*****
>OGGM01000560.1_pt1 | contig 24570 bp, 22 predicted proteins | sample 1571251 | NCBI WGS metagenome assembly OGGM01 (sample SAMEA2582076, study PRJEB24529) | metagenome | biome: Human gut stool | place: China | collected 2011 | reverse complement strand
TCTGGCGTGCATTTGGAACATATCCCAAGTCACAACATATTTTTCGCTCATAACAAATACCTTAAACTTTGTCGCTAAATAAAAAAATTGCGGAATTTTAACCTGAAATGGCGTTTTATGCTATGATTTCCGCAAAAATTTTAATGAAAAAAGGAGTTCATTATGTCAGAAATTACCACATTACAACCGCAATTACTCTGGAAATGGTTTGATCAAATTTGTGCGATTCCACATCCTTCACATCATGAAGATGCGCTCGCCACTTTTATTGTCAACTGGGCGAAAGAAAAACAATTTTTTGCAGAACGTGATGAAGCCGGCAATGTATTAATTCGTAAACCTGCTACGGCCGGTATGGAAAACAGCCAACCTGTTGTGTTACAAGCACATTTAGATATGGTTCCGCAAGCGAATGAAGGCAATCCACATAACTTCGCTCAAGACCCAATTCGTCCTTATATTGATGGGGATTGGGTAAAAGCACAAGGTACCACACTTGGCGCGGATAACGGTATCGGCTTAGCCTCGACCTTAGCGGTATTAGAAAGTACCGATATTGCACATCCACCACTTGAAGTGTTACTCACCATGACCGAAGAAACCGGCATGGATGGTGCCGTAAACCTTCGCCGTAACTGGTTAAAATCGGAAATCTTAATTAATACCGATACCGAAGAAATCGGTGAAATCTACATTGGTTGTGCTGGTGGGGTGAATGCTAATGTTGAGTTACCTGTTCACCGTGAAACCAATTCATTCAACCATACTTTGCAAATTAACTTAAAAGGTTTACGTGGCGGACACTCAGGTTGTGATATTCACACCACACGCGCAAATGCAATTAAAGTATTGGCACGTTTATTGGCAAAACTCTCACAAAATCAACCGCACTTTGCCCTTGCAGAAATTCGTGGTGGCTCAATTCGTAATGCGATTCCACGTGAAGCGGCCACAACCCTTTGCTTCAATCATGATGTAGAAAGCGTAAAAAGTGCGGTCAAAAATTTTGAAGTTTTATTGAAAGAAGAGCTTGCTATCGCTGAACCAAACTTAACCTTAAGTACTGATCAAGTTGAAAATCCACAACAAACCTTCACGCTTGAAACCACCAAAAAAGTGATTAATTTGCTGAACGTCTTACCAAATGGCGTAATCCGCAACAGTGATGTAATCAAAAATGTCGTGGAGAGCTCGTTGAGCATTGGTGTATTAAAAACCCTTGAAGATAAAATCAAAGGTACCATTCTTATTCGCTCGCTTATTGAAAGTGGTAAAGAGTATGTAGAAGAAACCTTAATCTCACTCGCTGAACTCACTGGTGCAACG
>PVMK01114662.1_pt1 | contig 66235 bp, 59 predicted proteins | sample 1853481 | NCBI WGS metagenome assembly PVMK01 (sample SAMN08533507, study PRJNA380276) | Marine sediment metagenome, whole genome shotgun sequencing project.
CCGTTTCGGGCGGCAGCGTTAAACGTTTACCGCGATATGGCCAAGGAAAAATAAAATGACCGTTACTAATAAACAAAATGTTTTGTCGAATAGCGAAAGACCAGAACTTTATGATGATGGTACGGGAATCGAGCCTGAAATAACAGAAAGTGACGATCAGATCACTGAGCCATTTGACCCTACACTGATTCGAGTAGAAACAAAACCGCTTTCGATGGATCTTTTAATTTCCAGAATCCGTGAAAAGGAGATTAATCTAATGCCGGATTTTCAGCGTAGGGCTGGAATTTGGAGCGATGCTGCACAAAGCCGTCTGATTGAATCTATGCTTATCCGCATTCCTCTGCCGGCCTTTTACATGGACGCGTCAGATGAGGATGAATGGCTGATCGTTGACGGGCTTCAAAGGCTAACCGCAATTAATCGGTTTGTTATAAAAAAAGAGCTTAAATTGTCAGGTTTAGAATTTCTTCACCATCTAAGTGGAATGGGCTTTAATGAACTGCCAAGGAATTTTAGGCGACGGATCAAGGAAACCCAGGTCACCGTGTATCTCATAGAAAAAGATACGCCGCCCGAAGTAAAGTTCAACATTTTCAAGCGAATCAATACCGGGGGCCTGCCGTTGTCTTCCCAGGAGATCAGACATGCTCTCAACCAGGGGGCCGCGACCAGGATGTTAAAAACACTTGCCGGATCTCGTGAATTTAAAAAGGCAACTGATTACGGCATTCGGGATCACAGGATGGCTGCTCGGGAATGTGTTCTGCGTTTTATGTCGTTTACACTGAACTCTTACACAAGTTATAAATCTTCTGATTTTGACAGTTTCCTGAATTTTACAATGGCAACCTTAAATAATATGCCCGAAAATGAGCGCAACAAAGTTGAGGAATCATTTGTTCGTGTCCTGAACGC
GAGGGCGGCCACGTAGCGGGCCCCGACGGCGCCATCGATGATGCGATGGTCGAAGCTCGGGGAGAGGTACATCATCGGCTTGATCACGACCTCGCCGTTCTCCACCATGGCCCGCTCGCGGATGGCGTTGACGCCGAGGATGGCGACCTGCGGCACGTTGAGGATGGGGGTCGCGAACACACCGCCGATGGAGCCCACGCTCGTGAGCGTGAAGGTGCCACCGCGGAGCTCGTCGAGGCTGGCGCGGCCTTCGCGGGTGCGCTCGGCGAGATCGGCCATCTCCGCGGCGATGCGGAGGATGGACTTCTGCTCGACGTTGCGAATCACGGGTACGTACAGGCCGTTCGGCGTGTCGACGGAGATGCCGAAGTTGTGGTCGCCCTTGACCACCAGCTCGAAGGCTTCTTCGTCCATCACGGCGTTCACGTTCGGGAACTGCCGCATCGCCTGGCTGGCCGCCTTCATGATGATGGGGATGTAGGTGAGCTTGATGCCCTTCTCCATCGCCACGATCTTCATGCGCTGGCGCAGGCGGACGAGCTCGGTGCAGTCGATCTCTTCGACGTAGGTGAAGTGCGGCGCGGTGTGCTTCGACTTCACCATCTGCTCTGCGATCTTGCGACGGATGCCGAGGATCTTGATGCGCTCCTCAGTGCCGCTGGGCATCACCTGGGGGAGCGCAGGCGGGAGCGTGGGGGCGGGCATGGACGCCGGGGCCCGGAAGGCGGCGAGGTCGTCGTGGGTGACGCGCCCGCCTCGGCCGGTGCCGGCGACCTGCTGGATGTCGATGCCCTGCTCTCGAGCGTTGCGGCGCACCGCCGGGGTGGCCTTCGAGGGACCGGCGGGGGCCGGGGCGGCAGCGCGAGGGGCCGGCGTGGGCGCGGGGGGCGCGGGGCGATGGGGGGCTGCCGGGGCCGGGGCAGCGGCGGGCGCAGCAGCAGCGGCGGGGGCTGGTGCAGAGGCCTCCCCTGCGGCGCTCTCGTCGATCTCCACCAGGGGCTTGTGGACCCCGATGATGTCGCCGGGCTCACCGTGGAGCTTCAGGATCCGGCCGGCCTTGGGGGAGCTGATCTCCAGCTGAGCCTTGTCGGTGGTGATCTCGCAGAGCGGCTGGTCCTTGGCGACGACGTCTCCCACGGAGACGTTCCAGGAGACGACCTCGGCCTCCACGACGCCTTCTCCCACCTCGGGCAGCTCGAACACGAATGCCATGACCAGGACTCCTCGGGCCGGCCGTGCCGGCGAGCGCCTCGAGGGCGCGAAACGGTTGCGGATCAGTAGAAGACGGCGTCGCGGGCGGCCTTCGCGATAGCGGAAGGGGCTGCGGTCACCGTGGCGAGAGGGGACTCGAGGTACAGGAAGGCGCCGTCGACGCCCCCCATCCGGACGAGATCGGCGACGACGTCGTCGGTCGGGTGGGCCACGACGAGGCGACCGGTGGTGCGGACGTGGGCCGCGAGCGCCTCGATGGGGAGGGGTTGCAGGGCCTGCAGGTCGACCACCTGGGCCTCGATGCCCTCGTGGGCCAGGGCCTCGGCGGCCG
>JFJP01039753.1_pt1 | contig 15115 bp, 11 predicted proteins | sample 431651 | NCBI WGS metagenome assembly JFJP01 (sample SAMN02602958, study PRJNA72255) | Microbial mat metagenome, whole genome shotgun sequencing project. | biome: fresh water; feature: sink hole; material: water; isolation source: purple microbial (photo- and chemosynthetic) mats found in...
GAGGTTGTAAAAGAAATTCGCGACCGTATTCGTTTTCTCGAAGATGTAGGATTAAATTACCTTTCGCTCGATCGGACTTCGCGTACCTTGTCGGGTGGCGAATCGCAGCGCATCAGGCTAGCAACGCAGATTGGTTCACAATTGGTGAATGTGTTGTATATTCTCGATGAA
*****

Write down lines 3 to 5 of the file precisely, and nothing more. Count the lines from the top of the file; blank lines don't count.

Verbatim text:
>PVMK01114662.1_pt1 | contig 66235 bp, 59 predicted proteins | sample 1853481 | NCBI WGS metagenome assembly PVMK01 (sample SAMN08533507, study PRJNA380276) | Marine sediment metagenome, whole genome shotgun sequencing project.
CCGTTTCGGGCGGCAGCGTTAAACGTTTACCGCGATATGGCCAAGGAAAAATAAAATGACCGTTACTAATAAACAAAATGTTTTGTCGAATAGCGAAAGACCAGAACTTTATGATGATGGTACGGGAATCGAGCCTGAAATAACAGAAAGTGACGATCAGATCACTGAGCCATTTGACCCTACACTGATTCGAGTAGAAACAAAACCGCTTTCGATGGATCTTTTAATTTCCAGAATCCGTGAAAAGGAGATTAATCTAATGCCGGATTTTCAGCGTAGGGCTGGAATTTGGAGCGATGCTGCACAAAGCCGTCTGATTGAATCTATGCTTATCCGCATTCCTCTGCCGGCCTTTTACATGGACGCGTCAGATGAGGATGAATGGCTGATCGTTGACGGGCTTCAAAGGCTAACCGCAATTAATCGGTTTGTTATAAAAAAAGAGCTTAAATTGTCAGGTTTAGAATTTCTTCACCATCTAAGTGGAATGGGCTTTAATGAACTGCCAAGGAATTTTAGGCGACGGATCAAGGAAACCCAGGTCACCGTGTATCTCATAGAAAAAGATACGCCGCCCGAAGTAAAGTTCAACATTTTCAAGCGAATCAATACCGGGGGCCTGCCGTTGTCTTCCCAGGAGATCAGACATGCTCTCAACCAGGGGGCCGCGACCAGGATGTTAAAAACACTTGCCGGATCTCGTGAATTTAAAAAGGCAACTGATTACGGCATTCGGGATCACAGGATGGCTGCTCGGGAATGTGTTCTGCGTTTTATGTCGTTTACACTGAACTCTTACACAAGTTATAAATCTTCTGATTTTGACAGTTTCCTGAATTTTACAATGGCAACCTTAAATAATATGCCCGAAAATGAGCGCAACAAAGTTGAGGAATCATTTGTTCGTGTCCTGAACGC
GAGGGCGGCCACGTAGCGGGCCCCGACGGCGCCATCGATGATGCGATGGTCGAAGCTCGGGGAGAGGTACATCATCGGCTTGATCACGACCTCGCCGTTCTCCACCATGGCCCGCTCGCGGATGGCGTTGACGCCGAGGATGGCGACCTGCGGCACGTTGAGGATGGGGGTCGCGAACACACCGCCGATGGAGCCCACGCTCGTGAGCGTGAAGGTGCCACCGCGGAGCTCGTCGAGGCTGGCGCGGCCTTCGCGGGTGCGCTCGGCGAGATCGGCCATCTCCGCGGCGATGCGGAGGATGGACTTCTGCTCGACGTTGCGAATCACGGGTACGTACAGGCCGTTCGGCGTGTCGACGGAGATGCCGAAGTTGTGGTCGCCCTTGACCACCAGCTCGAAGGCTTCTTCGTCCATCACGGCGTTCACGTTCGGGAACTGCCGCATCGCCTGGCTGGCCGCCTTCATGATGATGGGGATGTAGGTGAGCTTGATGCCCTTCTCCATCGCCACGATCTTCATGCGCTGGCGCAGGCGGACGAGCTCGGTGCAGTCGATCTCTTCGACGTAGGTGAAGTGCGGCGCGGTGTGCTTCGACTTCACCATCTGCTCTGCGATCTTGCGACGGATGCCGAGGATCTTGATGCGCTCCTCAGTGCCGCTGGGCATCACCTGGGGGAGCGCAGGCGGGAGCGTGGGGGCGGGCATGGACGCCGGGGCCCGGAAGGCGGCGAGGTCGTCGTGGGTGACGCGCCCGCCTCGGCCGGTGCCGGCGACCTGCTGGATGTCGATGCCCTGCTCTCGAGCGTTGCGGCGCACCGCCGGGGTGGCCTTCGAGGGACCGGCGGGGGCCGGGGCGGCAGCGCGAGGGGCCGGCGTGGGCGCGGGGGGCGCGGGGCGATGGGGGGCTGCCGGGGCCGGGGCAGCGGCGGGCGCAGCAGCAGCGGCGGGGGCTGGTGCAGAGGCCTCCCCTGCGGCGCTCTCGTCGATCTCCACCAGGGGCTTGTGGACCCCGATGATGTCGCCGGGCTCACCGTGGAGCTTCAGGATCCGGCCGGCCTTGGGGGAGCTGATCTCCAGCTGAGCCTTGTCGGTGGTGATCTCGCAGAGCGGCTGGTCCTTGGCGACGACGTCTCCCACGGAGACGTTCCAGGAGACGACCTCGGCCTCCACGACGCCTTCTCCCACCTCGGGCAGCTCGAACACGAATGCCATGACCAGGACTCCTCGGGCCGGCCGTGCCGGCGAGCGCCTCGAGGGCGCGAAACGGTTGCGGATCAGTAGAAGACGGCGTCGCGGGCGGCCTTCGCGATAGCGGAAGGGGCTGCGGTCACCGTGGCGAGAGGGGACTCGAGGTACAGGAAGGCGCCGTCGACGCCCCCCATCCGGACGAGATCGGCGACGACGTCGTCGGTCGGGTGGGCCACGACGAGGCGACCGGTGGTGCGGACGTGGGCCGCGAGCGCCTCGATGGGGAGGGGTTGCAGGGCCTGCAGGTCGACCACCTGGGCCTCGATGCCCTCGTGGGCCAGGGCCTCGGCGGCCG